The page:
Jones displays a pretty good get-off while trying to explode up the arc, along with good timing on a dip-rip underneath an offensive tackle’s punch. He has a fantastic build, possessing the baseline defensive end traits to play in the NFL for a long time. He uses his strength well, holding contain against the run and keeping blockers off his body. As a pass-rusher, he’s most effective using his burst off the line of scrimmage — but also flashes quality pass-rushing moves that utilize his length and hands.
To be NFL-ready, Jones needs to showcase a wider array of consistent pass-rushing moves. He isn’t the most flexible rusher — and when he doesn’t activate his hands, it can force him to take wide angles. Early in the season, he’s still flashing this hand usage — but if he wants to climb into the first or second round of the draft, he needs to show it more often.
Matchup to watch
OT Cade Mays vs. EDGE Azeez Ojulari and IOL Trey Smith vs. DT Jordan Davis
Tennessee vs Georgia 2:30 p.m. Arrowhead Time
One of the more intriguing matchups on Saturday is the Tennessee offensive line versus the Georgia defensive line. We looked at Smith earlier this season — and he’s worth watching again — but this week, focus your attention on Mays.
Cade Mays back... pic.twitter.com/9hwfen2iwE— Cole Cubelic (@colecubelic) October 3, 2020
Mays just transferred from Georgia to Tennessee; he’ll be going up against his former team. At Georgia, Mays saw time at right guard, performing as well as you would expect a Georgia interior offensive lineman to play. He’s got a powerful build — along with adequate movement ability — but he’s at his best when working linearly. His ability to load up his hands and hips in unison to finish blocks is phenomenal.
Mays will be facing Ojulari, who plays an off-ball linebacker role but rushes the passer more often than not.
2021 Draft: Azeez Ojulari DE— Matt Lane (@ChiefinCarolina) May 22, 2020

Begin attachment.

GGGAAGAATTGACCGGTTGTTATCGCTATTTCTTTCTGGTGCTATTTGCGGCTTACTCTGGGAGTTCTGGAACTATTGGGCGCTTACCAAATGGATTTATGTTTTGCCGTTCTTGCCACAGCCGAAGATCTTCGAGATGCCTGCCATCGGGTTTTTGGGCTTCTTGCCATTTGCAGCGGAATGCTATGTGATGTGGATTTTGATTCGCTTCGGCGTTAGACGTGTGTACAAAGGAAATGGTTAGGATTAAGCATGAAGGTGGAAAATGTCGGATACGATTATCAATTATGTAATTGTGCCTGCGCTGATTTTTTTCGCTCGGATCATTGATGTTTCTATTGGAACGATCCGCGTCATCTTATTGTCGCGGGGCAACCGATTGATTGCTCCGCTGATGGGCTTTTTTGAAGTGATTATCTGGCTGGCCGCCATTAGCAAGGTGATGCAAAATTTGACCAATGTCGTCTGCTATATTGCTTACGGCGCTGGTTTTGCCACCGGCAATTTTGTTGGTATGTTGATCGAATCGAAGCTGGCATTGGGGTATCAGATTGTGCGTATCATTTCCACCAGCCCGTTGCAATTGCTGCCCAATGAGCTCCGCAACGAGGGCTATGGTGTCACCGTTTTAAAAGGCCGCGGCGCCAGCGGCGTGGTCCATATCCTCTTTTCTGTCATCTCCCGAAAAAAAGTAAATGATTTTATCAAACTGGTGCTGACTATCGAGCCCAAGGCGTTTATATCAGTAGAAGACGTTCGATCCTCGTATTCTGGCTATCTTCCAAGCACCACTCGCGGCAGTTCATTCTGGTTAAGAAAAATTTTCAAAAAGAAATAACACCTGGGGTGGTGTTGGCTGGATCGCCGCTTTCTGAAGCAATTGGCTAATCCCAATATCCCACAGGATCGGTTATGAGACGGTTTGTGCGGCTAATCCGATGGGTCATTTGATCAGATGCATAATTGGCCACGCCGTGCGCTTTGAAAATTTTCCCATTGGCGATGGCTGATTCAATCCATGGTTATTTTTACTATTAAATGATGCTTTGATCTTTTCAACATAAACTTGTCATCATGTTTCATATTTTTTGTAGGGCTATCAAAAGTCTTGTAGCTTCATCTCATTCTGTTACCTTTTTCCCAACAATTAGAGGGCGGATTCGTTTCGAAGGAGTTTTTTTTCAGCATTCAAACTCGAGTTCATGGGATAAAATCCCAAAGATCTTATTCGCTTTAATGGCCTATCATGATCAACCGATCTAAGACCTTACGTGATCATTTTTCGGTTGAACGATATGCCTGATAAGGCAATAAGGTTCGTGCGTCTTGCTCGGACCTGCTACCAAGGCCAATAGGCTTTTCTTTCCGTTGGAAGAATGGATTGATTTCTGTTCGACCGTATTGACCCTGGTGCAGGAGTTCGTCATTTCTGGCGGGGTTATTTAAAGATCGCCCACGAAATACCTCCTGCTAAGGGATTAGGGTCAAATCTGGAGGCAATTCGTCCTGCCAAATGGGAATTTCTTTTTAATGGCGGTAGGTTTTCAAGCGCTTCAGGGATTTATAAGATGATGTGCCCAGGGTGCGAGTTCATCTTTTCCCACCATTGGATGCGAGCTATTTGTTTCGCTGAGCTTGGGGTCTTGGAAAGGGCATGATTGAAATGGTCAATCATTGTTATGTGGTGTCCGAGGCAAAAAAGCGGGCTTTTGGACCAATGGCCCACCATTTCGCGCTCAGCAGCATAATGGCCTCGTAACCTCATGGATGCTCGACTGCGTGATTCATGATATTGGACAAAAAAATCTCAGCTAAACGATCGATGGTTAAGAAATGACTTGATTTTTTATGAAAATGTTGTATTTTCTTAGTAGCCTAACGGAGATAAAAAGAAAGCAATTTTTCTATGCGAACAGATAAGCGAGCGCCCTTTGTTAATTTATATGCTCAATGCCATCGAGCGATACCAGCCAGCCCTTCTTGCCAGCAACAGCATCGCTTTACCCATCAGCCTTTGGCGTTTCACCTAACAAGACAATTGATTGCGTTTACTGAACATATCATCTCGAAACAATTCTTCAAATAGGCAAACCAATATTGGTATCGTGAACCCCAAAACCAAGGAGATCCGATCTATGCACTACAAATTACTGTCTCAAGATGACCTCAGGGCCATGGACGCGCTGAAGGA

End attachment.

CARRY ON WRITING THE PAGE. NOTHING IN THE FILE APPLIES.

+ Burst off LoS
++ Powerful hands
+Good ankle flexibility
+ Pass rush toolbox
+ Inside counters
+ Consistently softens the corner
+ Plays long and patient vs the run
- Long strider up the arc
- Widens path on most speed rushes
- Thicc/stiff hips? pic.twitter.com/LVz2UzJqg7
Ojulari isn’t getting much hype as a draft prospect — and there is no assurance that he is coming out after this season — but he’s been even more dominant than he was last year.
His ability to soften corners with his hand usage and power — and then turn up the arc — is fantastic. Even more impressive is that he has multiple ways to win; he’s able to cross a blocker’s face with an inside move or bull rush right through them. But he needs to show more athleticism in space — or lower-half power to withstand larger offensive tackles coming right at him — or he could be pigeonholed as a tweener.
Facing Smith will be Davis — a massive defensive tackle who has a knack for wrecking some plays. But he does have some drawbacks. At his size, he has some major motor issues; he can be sluggish to get moving or change directions. So this battle between Davis and Smith will be about power — and power is fun to watch.
Early returns this season for all four of these players have been fantastic; whoever really flashes in this game could help their draft stock a great deal. In particular, I’m watching Ojulari closely; I’m not entirely sure how he’s still flying under the radar after the Auburn game, but I expect there a major bump in his draft stock is coming.
The bottom line
This college football weekend is jam-packed with big matchups and great prospects all starting to get into the swing of things. There really aren’t too many “wrong” games to watch — and for Chiefs-specific purposes, this weekend is shaping up quite well.
The Chiefs look like adding some players to the interior offensive line could help the team the most going into 2021 — and could replace some losses at defensive end, too.
The Chiefs could be interested in could be a wider pool of offensive linemen now that mauling, powerful blockers are on the table and elite athleticism isn’t a requirement.